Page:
Honen-in Temple is a pretty, tranquil temple, set backed behind a bamboo forest, with raked sand gardens.
Eikando Temple, initially build in 855,consists of a number of halls, each connected with covered wooden walkways. Many of the halls feature lovely paintings and one, in particular, has a lovely gold-covered altar. The gardens are modest relative to those of other large temples, but complement the buildings. The most famous icon in the temple is the unusual Buddha Glancing Backward, around which several legends (one of which involves the statue climbing down of its pedestal to join the priest after which the temple is named, in a dance).
Nanzenji Temple, a large temple,with extensive gardens that is entered through a massive multi-story gate. It, like Ginkakuji, was initially created as a retirement palace for a emperor (this one from the 13th-century). The emperor, after becoming a monk, donated the villa as a Zen Temple. The main hall, originally designed as the living quarters, contains a number of paper-screened rooms with painted screens and a tea room (entry into which is subject to a separate charge) that has a lovely view of a small waterfall. Speaking of waterfalls, there is supposed to be a pretty, large waterfall in the woods, behind the aqueduct (yes, a real Roman-like brick aqueduct), which, despite numerous attempts, and questions to staff, we were unable to find. We did, however, find the small, but lovely Zen garden behind the main hall.
We also visited TenJuan, one of Nanjengi’s sub-temples, especially for its large rock garden. The garden, constructed around two small ponds, each with artfully designed and landscaped peninsulas.
Although the Path of Philosophy formally ended at Namgenji Temple, we were not yet done. We had one more temple visit left in us.
Chion-in Temple is huge. Everything about it is big, from the massive entry gate (the largest in Japan) to the temple itself. The first hall you reach is rather modest, with a lovely golden altar. The main hall is a different story. It is monstrous, although not particularly interesting, except for its huge, beautiful gold altar. The two buildings, which are now connected by a temporary hall, are normally linked with a still partially accessible corridor with "nightingale floors"–floors that are designed to squeak (supposedly sounding like the bird), presumably to notify monks of visitors). Behind the main temple is a giant, 74-ton bell (the largest in Japan), multi-level graveyards filled with stone and markers that commemorate deceased members of the temple, and a modest garden.
Exploring Northwestern Kyoto
We began our abbreviate tour of this section of the city at the famed Kinkaku-Ji Temple, or Golden Temple, another place designed by an emperor as a retirement villa (this one at the end of the 14th century) and later converted into a temple. While most of the major temples have been destroyed and reconstructed sometime in their long lives, this temple’s death and rebirth were very recent (1950 and 1955, respectively). The reconstruction followed the original design except for one detail; the gold foil covering was extended to two of the palace’s three floors, each of which was built in a different architectural style (from bottom to top: palace-, samurai house- and Zen temple-style). The pavilion is particularly striking for its setting behind a pond. Although temple is indeed beautiful, you can’t get close to it. A pretty teahouse is on the grounds, but the only real reason to visit is for a view–over the pond, of the temple itself.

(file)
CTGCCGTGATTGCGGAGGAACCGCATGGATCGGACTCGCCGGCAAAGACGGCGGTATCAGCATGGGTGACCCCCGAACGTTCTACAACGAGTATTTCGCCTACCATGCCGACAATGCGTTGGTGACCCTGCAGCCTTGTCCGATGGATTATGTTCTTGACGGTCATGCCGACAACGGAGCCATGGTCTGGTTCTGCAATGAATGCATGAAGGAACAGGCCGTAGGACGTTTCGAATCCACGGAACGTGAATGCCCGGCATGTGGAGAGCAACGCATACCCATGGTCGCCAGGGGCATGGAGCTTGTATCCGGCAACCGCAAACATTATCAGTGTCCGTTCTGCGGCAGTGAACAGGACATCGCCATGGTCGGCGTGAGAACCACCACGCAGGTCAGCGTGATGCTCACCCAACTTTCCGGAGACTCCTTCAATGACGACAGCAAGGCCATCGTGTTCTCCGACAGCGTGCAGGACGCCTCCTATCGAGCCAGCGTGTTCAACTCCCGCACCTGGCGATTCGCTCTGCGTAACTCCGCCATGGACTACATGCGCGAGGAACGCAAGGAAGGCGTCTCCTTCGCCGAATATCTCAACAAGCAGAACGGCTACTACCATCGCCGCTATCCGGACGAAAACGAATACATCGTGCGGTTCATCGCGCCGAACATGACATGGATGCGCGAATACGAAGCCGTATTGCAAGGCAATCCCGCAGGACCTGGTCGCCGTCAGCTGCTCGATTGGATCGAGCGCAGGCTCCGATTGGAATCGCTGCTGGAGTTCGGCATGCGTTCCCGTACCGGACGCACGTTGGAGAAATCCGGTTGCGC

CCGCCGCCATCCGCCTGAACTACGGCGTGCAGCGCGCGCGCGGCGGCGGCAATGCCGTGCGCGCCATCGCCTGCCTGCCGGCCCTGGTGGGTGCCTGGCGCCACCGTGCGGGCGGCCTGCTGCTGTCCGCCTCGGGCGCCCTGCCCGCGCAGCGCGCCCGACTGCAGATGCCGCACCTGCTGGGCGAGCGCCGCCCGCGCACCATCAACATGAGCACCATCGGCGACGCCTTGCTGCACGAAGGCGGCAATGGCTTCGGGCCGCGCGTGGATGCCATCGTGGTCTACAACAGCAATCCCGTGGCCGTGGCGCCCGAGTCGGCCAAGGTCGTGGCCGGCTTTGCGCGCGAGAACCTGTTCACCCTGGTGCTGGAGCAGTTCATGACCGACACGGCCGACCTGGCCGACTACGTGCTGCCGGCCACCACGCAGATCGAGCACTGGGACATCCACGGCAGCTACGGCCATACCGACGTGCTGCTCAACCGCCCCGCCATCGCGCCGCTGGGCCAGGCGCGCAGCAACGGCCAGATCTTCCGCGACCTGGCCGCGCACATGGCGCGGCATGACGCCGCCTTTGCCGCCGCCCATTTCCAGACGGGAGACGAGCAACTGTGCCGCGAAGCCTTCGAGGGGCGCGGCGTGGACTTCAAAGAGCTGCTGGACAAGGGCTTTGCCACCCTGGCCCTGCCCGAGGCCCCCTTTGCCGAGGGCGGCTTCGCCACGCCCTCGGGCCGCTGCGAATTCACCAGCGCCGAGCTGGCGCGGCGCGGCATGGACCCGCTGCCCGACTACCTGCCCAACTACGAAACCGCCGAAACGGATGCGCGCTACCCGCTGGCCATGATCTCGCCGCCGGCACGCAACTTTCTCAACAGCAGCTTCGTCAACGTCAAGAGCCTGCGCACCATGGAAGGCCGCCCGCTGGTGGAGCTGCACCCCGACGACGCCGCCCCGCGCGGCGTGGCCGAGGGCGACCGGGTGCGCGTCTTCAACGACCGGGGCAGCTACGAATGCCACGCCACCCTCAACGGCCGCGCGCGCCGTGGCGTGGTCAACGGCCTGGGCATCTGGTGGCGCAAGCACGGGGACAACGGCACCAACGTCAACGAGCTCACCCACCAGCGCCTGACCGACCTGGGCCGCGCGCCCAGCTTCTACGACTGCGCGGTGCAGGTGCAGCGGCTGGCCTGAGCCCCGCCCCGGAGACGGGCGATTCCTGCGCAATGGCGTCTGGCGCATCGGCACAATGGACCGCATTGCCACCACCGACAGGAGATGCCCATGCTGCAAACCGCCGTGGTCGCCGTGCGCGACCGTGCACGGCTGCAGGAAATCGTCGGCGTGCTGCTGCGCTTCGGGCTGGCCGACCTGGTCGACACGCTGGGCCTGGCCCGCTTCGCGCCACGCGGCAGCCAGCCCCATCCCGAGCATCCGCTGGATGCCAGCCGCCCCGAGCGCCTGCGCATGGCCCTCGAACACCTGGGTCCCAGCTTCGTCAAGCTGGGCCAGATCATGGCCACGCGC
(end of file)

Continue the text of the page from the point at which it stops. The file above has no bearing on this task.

Ryoan-ji Temple, founded in 1450, is known primarily for its austere, dry landscape Zen garden designed around 15 rocks organized in a sea of white grave. The simple rock grade is viewed as the manifestation of classic Zen design, representing a sense of infinite space. The temple, rebuilt in 1499, has open rooms with subtle screen paintings. The grounds is entered via pond with an arched bridge and garden that reminded both of us (without prodding from the other) of one of our favorite sites in Mount Desert Island Maine.
Toji-in Temple, recommended by our concierge for its especially nice garden. It certainly has that–especially the west pond, where the arrangement and color (even in winter) of the shrubs and the trees and the teahouse is beautiful. This little visited temple, built by a 14th-century shogun as his family temple, has, as all ancient temples, been destroyed by fire and rebuilt. Toji-in, however, is much more than a pretty garden. It is also a relatively intimate space, due partially to its tiny crowds. You can actually walk through the primary room of the main hall and see some of the screen paintings close up. The Reikodon hall is dedicated primarily to the shogun’s favored bodhisattva, who’s image is attended by an Indian monk and a number of Ashikaga clan shoguns. An absolutely worthwhile stop if you are at Ryoan-ji.